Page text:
Early Innovations at UMD

Duluth researchers earn Early Innovation Funds (EIF) 

With support from EIF, support is going into impactful startup projects.

The Early Innovation Fund (EIF) is a competitive funding program available to the entire University of Minnesota (UMN) research community to fund short-term projects that advance early-stage innovations. The program provides $3,000 to $10,000 per project and funds five to ten projects per cycle. The EIF is designed to help advance the technology readiness of an innovation. This support fills a funding gap between the ideation step and the stage when larger funding options become available. EIF can provide the capital needed to turn early innovations into a reality.

This opportunity is open to all UMN researchers and employees, including faculty, postdocs, graduate students, and staff. It is offered twice a year, in the spring and fall. In the past two cycles, four of the Early Innovation Award recipients have been from the University of Minnesota, Duluth (UMD).

Here are the fund recipients from UMD, and a bit about their projects.

Jomara Sandbulte
A Wearable Tool Design Idea to Aid Mental Wellness

Jomara Sandbulte headshot

“With the FreeMind application, we’re working to enhance existing wearable fitness trackers by better supporting users’ mental health and stress management goals. Existing wearable devices like Fitbit and Apple Watch are good at tracking data, but that doesn’t adequately support users in creating concrete mental health-related goals and turning them into actionable plans like practicing gratitude or journaling. By integrating a broader set of data that isn’t limited to the device’s physical sensors, we can actually help individuals achieve positive mental wellness. The FreeMind system will combine data from a user's daily experience, like their calendar events, with heart rate and other sensor data and combine that with contextual data like their location and the weather to infer situational biometric data. Based on that combined data, the FreeMind system will make a suggestion of healthy behaviors to aid mental wellness. This more holistic approach helps users better understand how their health data relates to their daily experiences. By integrating this information with self-intervention plans, such as a wellness goal like practicing gratitude, and reflecting on and analyzing their current situation, users could develop new perspectives of themselves and change their behaviors for the better.”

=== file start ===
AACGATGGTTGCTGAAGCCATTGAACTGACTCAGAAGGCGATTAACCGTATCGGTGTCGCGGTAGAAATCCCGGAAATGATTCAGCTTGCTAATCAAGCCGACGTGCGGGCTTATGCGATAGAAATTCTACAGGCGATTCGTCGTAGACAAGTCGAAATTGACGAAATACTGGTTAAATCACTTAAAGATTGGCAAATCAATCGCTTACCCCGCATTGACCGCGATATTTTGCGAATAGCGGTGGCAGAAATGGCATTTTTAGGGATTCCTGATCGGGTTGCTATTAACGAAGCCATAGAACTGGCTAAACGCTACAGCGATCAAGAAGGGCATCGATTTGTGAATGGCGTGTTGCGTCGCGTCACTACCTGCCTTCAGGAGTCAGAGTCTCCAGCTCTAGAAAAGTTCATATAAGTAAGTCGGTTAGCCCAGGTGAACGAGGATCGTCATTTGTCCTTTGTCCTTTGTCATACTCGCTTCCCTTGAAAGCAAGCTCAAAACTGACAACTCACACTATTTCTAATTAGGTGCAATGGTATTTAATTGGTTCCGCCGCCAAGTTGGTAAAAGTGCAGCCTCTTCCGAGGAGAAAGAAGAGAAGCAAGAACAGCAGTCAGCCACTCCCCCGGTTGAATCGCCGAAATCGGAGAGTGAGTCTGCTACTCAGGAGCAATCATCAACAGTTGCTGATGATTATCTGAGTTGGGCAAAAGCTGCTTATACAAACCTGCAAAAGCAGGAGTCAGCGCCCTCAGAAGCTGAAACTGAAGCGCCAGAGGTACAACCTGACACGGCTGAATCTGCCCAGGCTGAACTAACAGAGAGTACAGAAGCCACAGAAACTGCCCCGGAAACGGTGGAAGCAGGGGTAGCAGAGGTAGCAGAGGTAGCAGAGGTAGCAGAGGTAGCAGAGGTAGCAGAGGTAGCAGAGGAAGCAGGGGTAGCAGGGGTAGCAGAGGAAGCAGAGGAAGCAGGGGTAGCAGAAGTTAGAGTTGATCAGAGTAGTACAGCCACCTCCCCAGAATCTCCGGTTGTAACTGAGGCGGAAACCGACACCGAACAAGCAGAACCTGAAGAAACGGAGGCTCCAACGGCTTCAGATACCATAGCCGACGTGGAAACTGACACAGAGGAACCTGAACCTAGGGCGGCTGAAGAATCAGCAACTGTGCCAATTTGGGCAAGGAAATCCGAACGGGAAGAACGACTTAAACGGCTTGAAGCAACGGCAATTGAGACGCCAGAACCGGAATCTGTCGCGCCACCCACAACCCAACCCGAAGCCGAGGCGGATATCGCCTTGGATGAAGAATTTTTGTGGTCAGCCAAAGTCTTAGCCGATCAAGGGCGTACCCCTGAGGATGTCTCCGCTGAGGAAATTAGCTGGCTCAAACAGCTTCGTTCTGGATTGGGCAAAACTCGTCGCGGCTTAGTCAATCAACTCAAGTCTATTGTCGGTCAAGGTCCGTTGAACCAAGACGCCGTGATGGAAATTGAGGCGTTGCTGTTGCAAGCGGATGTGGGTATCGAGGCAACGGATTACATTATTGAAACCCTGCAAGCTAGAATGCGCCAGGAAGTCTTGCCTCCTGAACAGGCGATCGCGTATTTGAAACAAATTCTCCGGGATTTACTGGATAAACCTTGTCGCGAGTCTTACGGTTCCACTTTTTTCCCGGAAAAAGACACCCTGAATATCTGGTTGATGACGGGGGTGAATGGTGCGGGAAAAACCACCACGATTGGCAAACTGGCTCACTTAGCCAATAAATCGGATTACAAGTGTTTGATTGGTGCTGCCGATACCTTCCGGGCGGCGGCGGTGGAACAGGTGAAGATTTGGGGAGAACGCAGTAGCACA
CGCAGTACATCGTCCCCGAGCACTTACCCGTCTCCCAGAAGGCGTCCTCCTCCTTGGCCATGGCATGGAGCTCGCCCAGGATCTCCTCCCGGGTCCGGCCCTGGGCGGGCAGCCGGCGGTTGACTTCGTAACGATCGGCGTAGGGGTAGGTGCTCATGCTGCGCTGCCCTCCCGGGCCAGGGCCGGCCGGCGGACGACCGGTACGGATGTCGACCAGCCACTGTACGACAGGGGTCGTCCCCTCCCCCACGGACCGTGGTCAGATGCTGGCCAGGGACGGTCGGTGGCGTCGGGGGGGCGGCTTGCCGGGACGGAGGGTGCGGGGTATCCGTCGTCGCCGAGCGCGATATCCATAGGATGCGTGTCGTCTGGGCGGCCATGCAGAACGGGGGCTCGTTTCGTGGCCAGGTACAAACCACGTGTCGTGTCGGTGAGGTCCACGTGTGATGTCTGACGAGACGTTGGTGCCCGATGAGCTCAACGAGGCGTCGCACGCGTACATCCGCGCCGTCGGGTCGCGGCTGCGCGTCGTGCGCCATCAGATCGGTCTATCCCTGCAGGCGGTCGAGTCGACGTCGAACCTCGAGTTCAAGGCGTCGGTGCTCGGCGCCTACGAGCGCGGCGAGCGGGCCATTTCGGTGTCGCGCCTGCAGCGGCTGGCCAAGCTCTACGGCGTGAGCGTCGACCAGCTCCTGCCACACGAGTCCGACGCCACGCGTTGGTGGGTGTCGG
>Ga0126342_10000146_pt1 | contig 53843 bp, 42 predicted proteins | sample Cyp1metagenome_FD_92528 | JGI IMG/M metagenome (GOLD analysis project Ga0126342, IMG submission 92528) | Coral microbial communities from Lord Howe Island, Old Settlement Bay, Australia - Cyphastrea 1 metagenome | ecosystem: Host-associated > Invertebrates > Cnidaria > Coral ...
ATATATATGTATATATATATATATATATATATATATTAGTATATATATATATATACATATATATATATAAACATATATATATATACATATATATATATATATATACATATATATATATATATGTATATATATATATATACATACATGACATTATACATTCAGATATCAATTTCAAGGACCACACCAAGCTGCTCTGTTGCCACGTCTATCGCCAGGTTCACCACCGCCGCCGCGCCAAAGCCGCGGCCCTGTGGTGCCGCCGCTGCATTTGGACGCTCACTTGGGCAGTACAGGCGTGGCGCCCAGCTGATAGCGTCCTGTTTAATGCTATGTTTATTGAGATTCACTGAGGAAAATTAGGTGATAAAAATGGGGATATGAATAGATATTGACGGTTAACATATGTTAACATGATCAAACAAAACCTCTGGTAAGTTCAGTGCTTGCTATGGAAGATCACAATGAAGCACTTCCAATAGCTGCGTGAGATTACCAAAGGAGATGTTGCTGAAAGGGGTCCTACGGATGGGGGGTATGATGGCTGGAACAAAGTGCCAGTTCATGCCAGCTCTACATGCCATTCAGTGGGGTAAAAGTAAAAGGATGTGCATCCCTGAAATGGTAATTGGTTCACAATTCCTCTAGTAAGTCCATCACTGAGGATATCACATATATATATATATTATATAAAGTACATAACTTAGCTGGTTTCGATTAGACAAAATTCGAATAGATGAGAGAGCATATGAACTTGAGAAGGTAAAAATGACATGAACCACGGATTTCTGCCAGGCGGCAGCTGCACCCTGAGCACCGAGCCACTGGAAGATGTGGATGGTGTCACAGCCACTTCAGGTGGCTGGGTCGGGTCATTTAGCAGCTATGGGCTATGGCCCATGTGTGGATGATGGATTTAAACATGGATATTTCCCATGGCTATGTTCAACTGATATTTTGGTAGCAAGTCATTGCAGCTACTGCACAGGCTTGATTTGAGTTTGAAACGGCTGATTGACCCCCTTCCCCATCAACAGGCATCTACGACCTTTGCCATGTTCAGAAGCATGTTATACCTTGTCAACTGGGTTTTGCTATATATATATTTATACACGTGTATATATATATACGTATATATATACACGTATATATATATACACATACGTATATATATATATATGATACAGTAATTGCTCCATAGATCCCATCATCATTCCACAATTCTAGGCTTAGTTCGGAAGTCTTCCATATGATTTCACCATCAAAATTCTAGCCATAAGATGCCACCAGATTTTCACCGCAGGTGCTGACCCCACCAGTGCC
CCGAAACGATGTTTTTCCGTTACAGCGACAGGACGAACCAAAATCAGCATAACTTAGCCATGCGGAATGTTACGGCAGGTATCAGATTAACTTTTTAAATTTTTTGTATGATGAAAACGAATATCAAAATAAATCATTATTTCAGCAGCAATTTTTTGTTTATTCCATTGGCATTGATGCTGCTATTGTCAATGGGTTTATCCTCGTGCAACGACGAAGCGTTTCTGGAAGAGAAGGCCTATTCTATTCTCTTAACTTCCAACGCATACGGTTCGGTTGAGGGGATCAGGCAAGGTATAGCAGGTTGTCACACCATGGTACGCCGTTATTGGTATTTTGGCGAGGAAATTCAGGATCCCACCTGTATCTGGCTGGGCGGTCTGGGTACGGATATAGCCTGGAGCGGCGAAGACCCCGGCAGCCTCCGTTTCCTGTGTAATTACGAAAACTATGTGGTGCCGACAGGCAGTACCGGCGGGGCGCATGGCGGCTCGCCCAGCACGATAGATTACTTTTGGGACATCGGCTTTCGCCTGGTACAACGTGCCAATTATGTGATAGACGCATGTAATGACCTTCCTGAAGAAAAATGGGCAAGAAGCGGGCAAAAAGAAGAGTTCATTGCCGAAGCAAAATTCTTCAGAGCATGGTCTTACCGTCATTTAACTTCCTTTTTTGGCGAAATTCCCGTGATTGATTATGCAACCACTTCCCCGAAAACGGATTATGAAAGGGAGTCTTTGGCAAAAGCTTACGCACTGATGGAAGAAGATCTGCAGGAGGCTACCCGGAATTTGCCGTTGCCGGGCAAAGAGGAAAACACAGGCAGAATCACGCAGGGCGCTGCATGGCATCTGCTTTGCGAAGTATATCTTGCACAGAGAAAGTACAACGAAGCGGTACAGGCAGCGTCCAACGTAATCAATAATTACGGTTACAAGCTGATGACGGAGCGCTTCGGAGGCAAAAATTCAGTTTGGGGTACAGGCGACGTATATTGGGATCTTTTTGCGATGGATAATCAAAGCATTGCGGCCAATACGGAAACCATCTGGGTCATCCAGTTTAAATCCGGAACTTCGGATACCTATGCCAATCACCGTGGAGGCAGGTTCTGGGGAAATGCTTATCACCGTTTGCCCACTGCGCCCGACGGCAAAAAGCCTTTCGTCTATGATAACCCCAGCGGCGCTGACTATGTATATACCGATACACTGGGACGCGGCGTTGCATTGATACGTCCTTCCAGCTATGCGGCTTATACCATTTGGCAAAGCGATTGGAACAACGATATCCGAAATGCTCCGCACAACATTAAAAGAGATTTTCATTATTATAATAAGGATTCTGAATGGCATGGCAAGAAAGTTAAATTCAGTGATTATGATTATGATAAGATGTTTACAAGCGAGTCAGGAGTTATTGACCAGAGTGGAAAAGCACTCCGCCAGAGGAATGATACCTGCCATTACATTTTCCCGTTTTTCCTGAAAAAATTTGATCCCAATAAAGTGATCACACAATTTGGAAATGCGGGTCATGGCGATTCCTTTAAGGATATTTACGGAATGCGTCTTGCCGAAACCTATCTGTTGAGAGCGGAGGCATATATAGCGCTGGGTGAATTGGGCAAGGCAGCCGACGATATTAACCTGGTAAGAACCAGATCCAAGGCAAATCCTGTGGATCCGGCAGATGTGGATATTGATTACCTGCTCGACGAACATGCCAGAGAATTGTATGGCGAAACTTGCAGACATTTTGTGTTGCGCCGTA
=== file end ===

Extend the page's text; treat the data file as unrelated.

Craig Hill
LOONBuoyTM - Lake Observation IOT Network Buoy
Low cost smart sensing in marine environments for improved water monitoring

Craig Hill stands at a rail on the Blue Heron research vessel on Lake Superior.

“Most buoys in use today are large and expensive, but the information they provide is invaluable and can be used in a number of ways, from research to public safety. This project aims to create smaller, lighter and less expensive buoy systems that would be more accessible, and significantly enhance our ability to track and report widespread, real-time waves and water quality in our inland and coastal marine ecosystems. The LOONBuoy (Lake Observation IOT Network Buoy) uses low-cost sensors to create small real-time, customizable sensing platforms in an affordable and adaptable form. This can allow for more monitoring in more places. Strategically locating these LOONBuoy systems across the region means everyone from researchers, to individuals, communities, educational institutions, agencies, and other interested stakeholders can have new opportunities to integrate marine monitoring systems into day-to-day operations. From the research perspective, this could open up a lot of opportunities, and from the public safety perspective, it has the potential to make a real difference in people’s lives.”

Luke Busta
Bioengineered Yeast Strains to Produce Unique Flavors in Brewed Beverages

Luke Busta headshot

"Yeast-fermented beverages, particularly beer, are given their flavor profiles by adding plant-derived ingredients such as hops. The flavor chemicals from these added ingredients infuse into the beer and contribute to taste and aroma. However, hops are often the most expensive ingredients in the brewing process and make up about 30% of the carbon footprint of the ingredients that go into a batch of hopped beer. In addition, more than 2500 liters of water are required to produce a single kilogram of hops. We are working to develop bioengineered brewer’s yeast that produces the same flavor chemicals that are found in hops. With our engineered yeast, brewers could simultaneously ferment their beer and introduce complex tastes and aromas without adding hops. In other words, our engineered yeast would potentially (i) decrease the amount of money and time required to make beer, (ii) decrease the environmental footprint of beer making, and (iii) give a brewer access to more diverse flavor profiles that can’t easily be obtained using hops."

Peng Fang
A Hybrid Reconfigurable Switching Capacitor Structure for Wide Input/Output Voltage Power Converter Design

Peng Fang headshot

"Power converters are devices that change the voltage or current of an electrical power source to match what is needed by various electronic loads. Every time you plug in your phone or computer, you’re using a power converter. When power converters are made to work with a wide range of voltages, they often have poor efficiency. In this project, we’ve invented a new modular power structure to address this issue. By using multiple power modules that can be easily added or removed, our prototype has achieved high efficiency across a wide range of input voltages, far exceeding the efficiency of the best commercial designs. This technology allows for a "universal" power converter that can work with many different input voltage levels, simplifying system design and reducing manufacturing costs."